Here’s the takeaway: You don’t need as much as you think you do. Figure out what you don’t need, so that you can focus on what’s truly important.
When it comes to defining what’s really important to you, in one of my blogs, I talk about the value of a clarity break. I believe in the value of this so much that I’m focused on trying to take the majority of July completely off to make sure that my head is on straight, I know where I’m going and I can focus on being my very best self for my clients, my friends and my spouse.
With this idea of embracing time off, I recently completed a 50-mile backpacking trek with my 50-year-old wife, on my 50th birthday, in Glacier National Park. I have a new knee and hip, so I wanted to embrace the ability that I could do this, especially when only three years ago I had to occasionally use a cane. I also wanted to make sure that I was off the grid, and I love the backcountry.
Finally, because my wife is relatively new to backpacking, I wanted to make sure that we were comfortable and the experience was positive. We researched and planned what was needed. We debated the pros and cons of “comfort items” (we settled on a French press and expensive lightweight pillows). We weighed and measured everything, from the tent and safety gear to bear bags and every meal. We went deep in the weeds and invested a lot of time, and energy, figuring out what we didn’t need. We boiled it down to what was critical.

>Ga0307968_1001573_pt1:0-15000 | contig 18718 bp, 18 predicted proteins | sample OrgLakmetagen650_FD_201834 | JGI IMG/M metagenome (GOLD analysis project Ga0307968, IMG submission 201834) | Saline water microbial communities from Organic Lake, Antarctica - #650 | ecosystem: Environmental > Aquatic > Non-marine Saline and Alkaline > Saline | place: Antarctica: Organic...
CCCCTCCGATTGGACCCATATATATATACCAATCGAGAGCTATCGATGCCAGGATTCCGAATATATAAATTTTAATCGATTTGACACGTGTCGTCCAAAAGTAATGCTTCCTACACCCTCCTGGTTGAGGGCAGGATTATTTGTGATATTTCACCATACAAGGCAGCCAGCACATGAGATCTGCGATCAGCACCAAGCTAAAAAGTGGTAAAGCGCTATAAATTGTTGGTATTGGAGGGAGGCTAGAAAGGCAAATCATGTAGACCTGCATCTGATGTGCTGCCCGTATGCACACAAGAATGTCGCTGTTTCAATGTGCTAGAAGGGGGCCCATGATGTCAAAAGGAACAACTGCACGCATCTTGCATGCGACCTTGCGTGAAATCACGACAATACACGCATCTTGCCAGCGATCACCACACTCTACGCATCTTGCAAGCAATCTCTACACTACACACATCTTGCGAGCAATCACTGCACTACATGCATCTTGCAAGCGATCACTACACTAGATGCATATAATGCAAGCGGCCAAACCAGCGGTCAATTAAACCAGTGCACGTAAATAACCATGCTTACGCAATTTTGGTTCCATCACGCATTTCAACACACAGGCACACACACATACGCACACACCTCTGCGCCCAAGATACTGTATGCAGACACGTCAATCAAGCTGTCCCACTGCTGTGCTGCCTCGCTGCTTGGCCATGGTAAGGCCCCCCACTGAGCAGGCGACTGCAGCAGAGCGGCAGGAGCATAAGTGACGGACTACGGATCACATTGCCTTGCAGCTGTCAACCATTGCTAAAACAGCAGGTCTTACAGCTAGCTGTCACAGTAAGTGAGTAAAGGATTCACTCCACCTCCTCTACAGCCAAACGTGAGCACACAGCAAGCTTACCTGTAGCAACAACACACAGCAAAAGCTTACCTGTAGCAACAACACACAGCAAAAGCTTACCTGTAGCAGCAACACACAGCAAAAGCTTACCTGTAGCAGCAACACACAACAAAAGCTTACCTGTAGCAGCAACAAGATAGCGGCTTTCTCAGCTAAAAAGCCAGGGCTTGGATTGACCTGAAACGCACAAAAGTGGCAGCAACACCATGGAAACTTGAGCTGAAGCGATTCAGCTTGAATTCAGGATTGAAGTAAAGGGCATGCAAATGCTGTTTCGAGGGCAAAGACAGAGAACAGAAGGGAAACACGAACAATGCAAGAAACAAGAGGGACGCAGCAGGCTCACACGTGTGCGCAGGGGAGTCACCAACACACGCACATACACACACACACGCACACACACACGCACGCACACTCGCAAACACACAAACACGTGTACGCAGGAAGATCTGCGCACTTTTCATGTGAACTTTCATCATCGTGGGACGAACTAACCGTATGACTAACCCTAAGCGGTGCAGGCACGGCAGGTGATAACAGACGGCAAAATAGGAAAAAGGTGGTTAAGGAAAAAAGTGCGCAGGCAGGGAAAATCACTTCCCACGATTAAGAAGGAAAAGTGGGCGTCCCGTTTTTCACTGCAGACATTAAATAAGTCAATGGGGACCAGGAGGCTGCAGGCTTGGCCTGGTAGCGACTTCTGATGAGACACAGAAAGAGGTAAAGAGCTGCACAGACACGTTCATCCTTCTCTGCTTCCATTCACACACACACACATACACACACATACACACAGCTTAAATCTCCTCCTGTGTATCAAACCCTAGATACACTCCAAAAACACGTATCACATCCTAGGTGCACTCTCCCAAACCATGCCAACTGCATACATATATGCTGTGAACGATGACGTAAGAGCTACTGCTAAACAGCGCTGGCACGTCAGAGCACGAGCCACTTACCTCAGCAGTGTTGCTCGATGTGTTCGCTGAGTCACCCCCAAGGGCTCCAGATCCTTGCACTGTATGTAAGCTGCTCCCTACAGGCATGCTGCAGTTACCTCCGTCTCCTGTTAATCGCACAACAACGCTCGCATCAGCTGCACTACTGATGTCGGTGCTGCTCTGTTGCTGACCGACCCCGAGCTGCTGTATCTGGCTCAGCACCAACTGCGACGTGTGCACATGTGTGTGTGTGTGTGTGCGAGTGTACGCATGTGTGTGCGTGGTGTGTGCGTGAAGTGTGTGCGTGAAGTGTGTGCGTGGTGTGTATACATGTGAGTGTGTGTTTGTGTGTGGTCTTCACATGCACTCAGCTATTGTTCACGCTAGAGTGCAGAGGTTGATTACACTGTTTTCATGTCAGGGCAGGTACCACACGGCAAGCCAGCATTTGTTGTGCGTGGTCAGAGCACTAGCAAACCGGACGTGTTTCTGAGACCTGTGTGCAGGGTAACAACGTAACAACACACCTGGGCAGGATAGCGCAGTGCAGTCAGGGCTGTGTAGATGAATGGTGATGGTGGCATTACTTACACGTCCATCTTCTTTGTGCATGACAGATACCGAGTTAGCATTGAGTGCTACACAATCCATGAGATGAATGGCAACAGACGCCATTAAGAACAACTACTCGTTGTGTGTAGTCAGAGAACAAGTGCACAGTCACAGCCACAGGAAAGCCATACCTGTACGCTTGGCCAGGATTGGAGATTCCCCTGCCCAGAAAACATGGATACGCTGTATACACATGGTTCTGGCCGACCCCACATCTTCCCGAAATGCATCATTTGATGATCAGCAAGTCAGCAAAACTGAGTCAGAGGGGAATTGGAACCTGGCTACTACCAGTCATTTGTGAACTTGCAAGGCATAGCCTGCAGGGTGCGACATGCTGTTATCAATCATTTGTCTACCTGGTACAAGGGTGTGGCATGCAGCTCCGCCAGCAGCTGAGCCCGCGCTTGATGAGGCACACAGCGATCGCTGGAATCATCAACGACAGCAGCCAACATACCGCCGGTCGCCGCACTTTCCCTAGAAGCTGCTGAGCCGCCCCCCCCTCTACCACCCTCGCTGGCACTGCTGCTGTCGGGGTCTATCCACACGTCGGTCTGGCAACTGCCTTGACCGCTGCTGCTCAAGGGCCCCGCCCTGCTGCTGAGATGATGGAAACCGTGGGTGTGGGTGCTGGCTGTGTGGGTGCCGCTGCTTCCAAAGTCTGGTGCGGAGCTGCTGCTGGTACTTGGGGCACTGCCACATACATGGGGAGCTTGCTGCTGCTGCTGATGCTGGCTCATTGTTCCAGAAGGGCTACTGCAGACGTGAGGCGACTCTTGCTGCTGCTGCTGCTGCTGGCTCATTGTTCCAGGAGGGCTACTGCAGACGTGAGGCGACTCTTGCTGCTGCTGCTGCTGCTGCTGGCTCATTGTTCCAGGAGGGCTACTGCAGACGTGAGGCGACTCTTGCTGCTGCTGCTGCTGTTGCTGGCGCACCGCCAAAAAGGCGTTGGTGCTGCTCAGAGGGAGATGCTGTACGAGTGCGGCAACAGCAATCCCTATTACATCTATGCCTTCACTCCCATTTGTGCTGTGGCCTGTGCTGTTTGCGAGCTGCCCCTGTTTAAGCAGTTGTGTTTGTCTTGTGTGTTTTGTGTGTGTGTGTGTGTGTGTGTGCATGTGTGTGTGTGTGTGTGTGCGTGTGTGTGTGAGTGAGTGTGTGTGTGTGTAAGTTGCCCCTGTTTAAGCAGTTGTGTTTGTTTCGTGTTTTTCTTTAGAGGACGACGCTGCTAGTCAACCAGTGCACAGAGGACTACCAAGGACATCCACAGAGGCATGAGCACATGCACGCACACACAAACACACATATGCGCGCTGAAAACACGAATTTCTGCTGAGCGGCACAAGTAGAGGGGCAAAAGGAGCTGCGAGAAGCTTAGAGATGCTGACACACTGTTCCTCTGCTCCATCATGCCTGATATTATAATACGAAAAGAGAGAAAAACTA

Just like with business, figure out what you don’t need to spend your time on. Investing time on intentionally clearing out what is not important can be the key element in helping you to define and focus on what is important.
Long story short: Both of our packs with shared gear, excluding food and water, came in right around 20 pounds. When we added food and water (3,000/calories a day each, for five days), each pack ended up with another ten pounds that we were able to consume as we went.
Reka ended up wearing everything she brought. I used everything besides my rain pants and the most of the first aid kit (although I was glad to have both and we did provide some aid to some fellow hikers). And we were comfortable, and we weren’t lacking for anything. The fact that we were able to bring less meant that we could do 15-mile days over mountain passes and still have the energy to go fly fish, and enjoy additional hikes.
Just like with businesses, it takes time and effort to first figure out what you don’t need. When you can figure out what you absolutely have to have, whether it be in sales or processes, focused time on training, or an emphasis on leading your people, it will help you stay focused on only what you really need to work on. This is the essence of why we preach “less is more” in the EOS community.
Check back next week to learn more about what it means to live with only what you need, but without a mindset of scarcity and a focus on abundance. Feel free to share this post with anyone who might find it of value, and reach out anytime. Here to help.